OMC: I bet you learn to make a mean negroni...
TP: Ahhhh… My Negroni, one of my specialty drinks. Nobody makes ‘em like I do. A little gin, add some Campari and a splash of sweet vermouth. Very Italian. My stepfather always said "Gin makes you sin." This drink will make you want to go right to church when you are done. I serve it chilled in a martini glass. You've got to try one.
OMC: What is your specialty/signature drink?
TP: Every drink I make is special, but my restaurant specialty drink is different depending on the day. I like to change it up a little so my customers don’t get bored. Typically, I would say my brown sugar Old Fashioned. My secret ingredients keep my customers coming back for more.
Or my Summer Martini, which is my own special recipe for the drink that will make you think you are vacation at my bar. Sorry, no umbrellas.
OMC: Is a knowledge of wine – and food pairings – a big part of your tool kit at Wild Earth?
TP: It definitely comes in handy to know which wines pair nicely with each of our entrees but my theory has always been drink what you like and like what you drink. I still learn something new every day about wine selections and pairings. But your basics are always good to know like pinot grigio goes well with light fish meals while pinot noir goes better with earthy foods like our flatbreads. Moscato always pairs well with fruity sweet dishes while a sauvignon blanc goes better with tart foods and dressings.
OMC: I imagine you rarely have to break up bar fights.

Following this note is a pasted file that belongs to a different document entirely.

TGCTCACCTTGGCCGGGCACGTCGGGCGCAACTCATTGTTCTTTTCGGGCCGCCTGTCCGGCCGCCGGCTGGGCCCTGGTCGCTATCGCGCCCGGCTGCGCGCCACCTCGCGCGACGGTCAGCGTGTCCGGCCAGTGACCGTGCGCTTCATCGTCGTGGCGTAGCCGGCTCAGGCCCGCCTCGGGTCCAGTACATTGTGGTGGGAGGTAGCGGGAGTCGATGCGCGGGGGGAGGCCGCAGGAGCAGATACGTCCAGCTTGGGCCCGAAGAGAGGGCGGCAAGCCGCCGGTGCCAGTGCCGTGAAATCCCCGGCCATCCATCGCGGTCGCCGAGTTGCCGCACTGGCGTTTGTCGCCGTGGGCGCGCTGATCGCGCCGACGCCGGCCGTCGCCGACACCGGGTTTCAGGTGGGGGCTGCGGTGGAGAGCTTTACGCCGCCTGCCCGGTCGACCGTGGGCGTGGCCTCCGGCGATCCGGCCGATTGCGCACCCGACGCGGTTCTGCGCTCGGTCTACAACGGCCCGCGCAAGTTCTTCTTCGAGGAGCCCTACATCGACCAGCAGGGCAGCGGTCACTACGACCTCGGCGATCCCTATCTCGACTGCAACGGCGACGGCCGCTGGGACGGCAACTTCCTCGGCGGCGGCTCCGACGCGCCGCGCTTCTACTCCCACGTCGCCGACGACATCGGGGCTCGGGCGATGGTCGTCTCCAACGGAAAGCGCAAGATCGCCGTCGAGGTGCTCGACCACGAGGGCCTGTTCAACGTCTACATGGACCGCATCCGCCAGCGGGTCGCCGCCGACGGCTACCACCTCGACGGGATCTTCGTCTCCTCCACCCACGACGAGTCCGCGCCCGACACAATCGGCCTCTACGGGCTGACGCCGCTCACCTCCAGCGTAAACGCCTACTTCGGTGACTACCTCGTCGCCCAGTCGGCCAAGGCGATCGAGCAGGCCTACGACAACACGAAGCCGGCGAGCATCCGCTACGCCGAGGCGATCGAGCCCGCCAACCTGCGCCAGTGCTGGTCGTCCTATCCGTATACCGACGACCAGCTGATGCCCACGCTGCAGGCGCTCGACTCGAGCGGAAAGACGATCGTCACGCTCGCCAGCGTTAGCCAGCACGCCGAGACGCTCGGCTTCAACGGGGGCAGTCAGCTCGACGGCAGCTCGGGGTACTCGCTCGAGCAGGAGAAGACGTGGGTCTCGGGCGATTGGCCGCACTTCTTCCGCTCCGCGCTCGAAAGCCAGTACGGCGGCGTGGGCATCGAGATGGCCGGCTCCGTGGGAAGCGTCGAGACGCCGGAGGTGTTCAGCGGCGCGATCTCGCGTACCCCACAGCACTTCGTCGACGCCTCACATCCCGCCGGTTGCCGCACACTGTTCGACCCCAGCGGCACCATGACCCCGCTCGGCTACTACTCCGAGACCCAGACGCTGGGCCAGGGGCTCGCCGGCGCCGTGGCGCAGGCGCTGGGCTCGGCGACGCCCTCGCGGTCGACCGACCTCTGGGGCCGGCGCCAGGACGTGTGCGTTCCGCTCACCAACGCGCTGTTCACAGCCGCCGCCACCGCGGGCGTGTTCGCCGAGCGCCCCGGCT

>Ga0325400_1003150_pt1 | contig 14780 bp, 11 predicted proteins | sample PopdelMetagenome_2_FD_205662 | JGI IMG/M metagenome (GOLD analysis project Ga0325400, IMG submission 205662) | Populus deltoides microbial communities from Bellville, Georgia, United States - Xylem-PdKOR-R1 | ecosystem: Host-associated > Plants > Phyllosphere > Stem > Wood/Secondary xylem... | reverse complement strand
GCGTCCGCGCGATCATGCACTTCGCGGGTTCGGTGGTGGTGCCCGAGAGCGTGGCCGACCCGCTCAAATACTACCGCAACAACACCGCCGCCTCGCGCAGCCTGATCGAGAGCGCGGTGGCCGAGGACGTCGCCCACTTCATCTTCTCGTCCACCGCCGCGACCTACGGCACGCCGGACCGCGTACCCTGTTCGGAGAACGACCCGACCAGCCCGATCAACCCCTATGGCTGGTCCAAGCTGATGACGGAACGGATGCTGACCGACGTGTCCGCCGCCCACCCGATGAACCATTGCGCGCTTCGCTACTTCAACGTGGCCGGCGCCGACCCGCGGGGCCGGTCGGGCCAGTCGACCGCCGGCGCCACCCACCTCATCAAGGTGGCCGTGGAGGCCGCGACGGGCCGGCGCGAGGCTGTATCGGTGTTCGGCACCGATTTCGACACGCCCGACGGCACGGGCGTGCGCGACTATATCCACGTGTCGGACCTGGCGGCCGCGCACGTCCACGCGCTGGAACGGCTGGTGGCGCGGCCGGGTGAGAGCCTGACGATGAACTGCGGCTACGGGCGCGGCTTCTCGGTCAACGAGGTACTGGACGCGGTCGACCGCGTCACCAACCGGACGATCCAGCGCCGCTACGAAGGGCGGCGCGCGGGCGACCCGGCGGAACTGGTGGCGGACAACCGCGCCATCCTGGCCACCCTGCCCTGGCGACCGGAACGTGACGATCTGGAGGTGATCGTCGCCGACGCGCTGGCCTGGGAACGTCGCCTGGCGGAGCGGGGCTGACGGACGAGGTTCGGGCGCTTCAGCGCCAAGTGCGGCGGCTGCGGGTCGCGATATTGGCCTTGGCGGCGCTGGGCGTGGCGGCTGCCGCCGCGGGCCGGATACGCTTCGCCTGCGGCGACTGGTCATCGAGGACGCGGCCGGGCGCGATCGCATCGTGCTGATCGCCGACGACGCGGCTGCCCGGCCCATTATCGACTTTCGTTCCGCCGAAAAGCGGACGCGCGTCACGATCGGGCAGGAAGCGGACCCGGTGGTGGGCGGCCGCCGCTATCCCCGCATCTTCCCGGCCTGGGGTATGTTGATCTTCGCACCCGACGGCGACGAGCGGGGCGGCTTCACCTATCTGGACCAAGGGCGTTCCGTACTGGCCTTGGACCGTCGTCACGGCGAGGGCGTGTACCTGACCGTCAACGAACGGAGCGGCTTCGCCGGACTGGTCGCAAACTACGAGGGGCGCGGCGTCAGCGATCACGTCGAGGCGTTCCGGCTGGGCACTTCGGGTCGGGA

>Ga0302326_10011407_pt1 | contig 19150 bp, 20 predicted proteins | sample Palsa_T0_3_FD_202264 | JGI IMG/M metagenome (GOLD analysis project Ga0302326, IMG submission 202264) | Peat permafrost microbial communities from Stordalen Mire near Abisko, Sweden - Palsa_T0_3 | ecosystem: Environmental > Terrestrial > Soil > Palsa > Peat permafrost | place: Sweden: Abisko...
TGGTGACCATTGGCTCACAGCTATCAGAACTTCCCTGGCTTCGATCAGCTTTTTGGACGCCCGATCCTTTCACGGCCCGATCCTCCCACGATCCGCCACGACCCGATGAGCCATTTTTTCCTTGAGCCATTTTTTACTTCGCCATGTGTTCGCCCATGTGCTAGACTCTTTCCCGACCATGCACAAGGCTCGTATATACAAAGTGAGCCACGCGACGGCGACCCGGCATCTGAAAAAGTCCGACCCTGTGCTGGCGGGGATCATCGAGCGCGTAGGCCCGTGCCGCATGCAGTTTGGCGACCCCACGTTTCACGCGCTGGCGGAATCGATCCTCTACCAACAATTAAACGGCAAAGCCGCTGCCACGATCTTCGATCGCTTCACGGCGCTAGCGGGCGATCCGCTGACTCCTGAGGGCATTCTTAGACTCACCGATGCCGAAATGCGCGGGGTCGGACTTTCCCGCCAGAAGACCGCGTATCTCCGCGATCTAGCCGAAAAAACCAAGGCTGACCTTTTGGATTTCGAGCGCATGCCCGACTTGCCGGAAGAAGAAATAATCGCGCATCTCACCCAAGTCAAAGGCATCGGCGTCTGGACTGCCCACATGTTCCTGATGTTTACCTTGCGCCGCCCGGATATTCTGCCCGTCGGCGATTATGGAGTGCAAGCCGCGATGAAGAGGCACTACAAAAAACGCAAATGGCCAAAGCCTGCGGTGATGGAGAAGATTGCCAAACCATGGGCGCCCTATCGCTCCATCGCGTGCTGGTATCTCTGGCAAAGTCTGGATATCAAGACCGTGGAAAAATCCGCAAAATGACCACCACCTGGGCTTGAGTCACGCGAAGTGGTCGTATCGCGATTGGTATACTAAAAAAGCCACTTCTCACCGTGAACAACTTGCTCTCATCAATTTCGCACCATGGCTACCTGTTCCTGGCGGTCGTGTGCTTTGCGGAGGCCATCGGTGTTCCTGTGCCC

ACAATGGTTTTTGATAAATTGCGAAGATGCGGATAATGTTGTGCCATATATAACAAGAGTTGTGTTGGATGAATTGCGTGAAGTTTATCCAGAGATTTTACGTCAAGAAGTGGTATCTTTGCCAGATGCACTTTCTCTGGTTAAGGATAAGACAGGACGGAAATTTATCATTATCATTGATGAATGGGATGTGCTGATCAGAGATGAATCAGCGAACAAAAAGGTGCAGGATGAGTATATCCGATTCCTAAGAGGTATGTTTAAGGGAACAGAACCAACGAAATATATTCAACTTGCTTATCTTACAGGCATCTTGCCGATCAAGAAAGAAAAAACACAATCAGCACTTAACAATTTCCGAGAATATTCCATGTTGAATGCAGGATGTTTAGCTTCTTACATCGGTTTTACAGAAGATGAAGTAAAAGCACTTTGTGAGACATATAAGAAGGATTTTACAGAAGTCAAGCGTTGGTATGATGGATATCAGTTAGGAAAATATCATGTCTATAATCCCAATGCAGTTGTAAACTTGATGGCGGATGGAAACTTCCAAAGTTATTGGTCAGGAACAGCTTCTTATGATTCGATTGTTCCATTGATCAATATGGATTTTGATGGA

TP: Not as of yet. I am not at that kind of bar. Thank goodness. Those bartending days are well behind me. My customers are always fun and enjoy themselves, fighting is not on my menu.
OMC: What are some of the best and worst pickup lines you've heard used in a bar?
TP: Well, "You come here often?" is the oldest, saddest line ever. And then now that we have the new hotel, the funniest one is always about getting a room. People say the darndest things.
OMC: What are the best and worst parts of being a bartender?
TP: The worst part for me is watching everyone else having so much fun at my bar and not being able to relax with a cocktail in my hand.
The best part is that I get to be part of the fun they are having and know that they have come to see me and I have made Absolut (vodka) sure their experience at my bar and in our restaurant was a pleasant one. Making people feel special and seeing them come back time and time again to see me and my partner Igor is a great feeling. We are quite the entertainment behind the bar.
Our bar clientele, as I was once told and believe to be true, is people (who) come to see me and then they come for the drinks. I love that.
OMC: Do you go out to bars when you're not working? Do you have a regular spot?
TP: Typically, I like to have my cocktails at home where I can relax and I don’t have to worry about drinking and driving because everyone knows there is no such thing as one drink once you are having fun.